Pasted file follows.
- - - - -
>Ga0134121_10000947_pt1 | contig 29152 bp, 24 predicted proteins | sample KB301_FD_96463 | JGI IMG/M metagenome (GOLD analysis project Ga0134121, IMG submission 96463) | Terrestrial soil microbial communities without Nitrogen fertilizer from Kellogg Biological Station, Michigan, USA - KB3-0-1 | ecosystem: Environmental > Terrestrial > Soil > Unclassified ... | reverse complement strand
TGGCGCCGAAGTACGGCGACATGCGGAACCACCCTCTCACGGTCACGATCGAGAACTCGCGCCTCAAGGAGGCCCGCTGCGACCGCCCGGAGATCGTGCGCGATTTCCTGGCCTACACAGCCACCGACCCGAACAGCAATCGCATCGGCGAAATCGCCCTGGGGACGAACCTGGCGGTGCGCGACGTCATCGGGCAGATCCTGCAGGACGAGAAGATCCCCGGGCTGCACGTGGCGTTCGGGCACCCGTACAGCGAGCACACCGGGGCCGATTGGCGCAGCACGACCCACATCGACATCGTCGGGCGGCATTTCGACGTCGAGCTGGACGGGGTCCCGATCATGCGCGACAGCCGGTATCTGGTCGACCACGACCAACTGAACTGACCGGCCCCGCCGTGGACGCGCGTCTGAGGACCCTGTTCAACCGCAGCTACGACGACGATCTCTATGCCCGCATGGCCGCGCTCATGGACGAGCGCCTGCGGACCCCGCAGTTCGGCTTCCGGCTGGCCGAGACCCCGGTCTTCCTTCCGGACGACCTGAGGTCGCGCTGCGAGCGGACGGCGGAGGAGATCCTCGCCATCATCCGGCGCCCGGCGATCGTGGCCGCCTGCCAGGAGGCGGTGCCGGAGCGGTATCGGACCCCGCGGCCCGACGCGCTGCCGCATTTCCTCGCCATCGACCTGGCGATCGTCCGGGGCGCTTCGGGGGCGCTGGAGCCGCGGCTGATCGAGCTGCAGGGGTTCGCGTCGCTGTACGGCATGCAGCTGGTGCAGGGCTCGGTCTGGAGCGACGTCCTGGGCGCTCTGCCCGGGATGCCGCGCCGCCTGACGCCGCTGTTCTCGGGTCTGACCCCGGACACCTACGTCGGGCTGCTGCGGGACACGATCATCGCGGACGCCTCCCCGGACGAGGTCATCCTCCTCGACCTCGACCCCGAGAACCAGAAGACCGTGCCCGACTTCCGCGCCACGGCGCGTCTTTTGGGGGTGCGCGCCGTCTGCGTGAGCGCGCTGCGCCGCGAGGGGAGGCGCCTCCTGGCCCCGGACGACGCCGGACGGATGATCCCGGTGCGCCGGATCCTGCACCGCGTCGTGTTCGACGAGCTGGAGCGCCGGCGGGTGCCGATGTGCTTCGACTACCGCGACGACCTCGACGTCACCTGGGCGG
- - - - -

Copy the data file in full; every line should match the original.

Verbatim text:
>Ga0134121_10000947_pt1 | contig 29152 bp, 24 predicted proteins | sample KB301_FD_96463 | JGI IMG/M metagenome (GOLD analysis project Ga0134121, IMG submission 96463) | Terrestrial soil microbial communities without Nitrogen fertilizer from Kellogg Biological Station, Michigan, USA - KB3-0-1 | ecosystem: Environmental > Terrestrial > Soil > Unclassified ... | reverse complement strand
TGGCGCCGAAGTACGGCGACATGCGGAACCACCCTCTCACGGTCACGATCGAGAACTCGCGCCTCAAGGAGGCCCGCTGCGACCGCCCGGAGATCGTGCGCGATTTCCTGGCCTACACAGCCACCGACCCGAACAGCAATCGCATCGGCGAAATCGCCCTGGGGACGAACCTGGCGGTGCGCGACGTCATCGGGCAGATCCTGCAGGACGAGAAGATCCCCGGGCTGCACGTGGCGTTCGGGCACCCGTACAGCGAGCACACCGGGGCCGATTGGCGCAGCACGACCCACATCGACATCGTCGGGCGGCATTTCGACGTCGAGCTGGACGGGGTCCCGATCATGCGCGACAGCCGGTATCTGGTCGACCACGACCAACTGAACTGACCGGCCCCGCCGTGGACGCGCGTCTGAGGACCCTGTTCAACCGCAGCTACGACGACGATCTCTATGCCCGCATGGCCGCGCTCATGGACGAGCGCCTGCGGACCCCGCAGTTCGGCTTCCGGCTGGCCGAGACCCCGGTCTTCCTTCCGGACGACCTGAGGTCGCGCTGCGAGCGGACGGCGGAGGAGATCCTCGCCATCATCCGGCGCCCGGCGATCGTGGCCGCCTGCCAGGAGGCGGTGCCGGAGCGGTATCGGACCCCGCGGCCCGACGCGCTGCCGCATTTCCTCGCCATCGACCTGGCGATCGTCCGGGGCGCTTCGGGGGCGCTGGAGCCGCGGCTGATCGAGCTGCAGGGGTTCGCGTCGCTGTACGGCATGCAGCTGGTGCAGGGCTCGGTCTGGAGCGACGTCCTGGGCGCTCTGCCCGGGATGCCGCGCCGCCTGACGCCGCTGTTCTCGGGTCTGACCCCGGACACCTACGTCGGGCTGCTGCGGGACACGATCATCGCGGACGCCTCCCCGGACGAGGTCATCCTCCTCGACCTCGACCCCGAGAACCAGAAGACCGTGCCCGACTTCCGCGCCACGGCGCGTCTTTTGGGGGTGCGCGCCGTCTGCGTGAGCGCGCTGCGCCGCGAGGGGAGGCGCCTCCTGGCCCCGGACGACGCCGGACGGATGATCCCGGTGCGCCGGATCCTGCACCGCGTCGTGTTCGACGAGCTGGAGCGCCGGCGGGTGCCGATGTGCTTCGACTACCGCGACGACCTCGACGTCACCTGGGCGG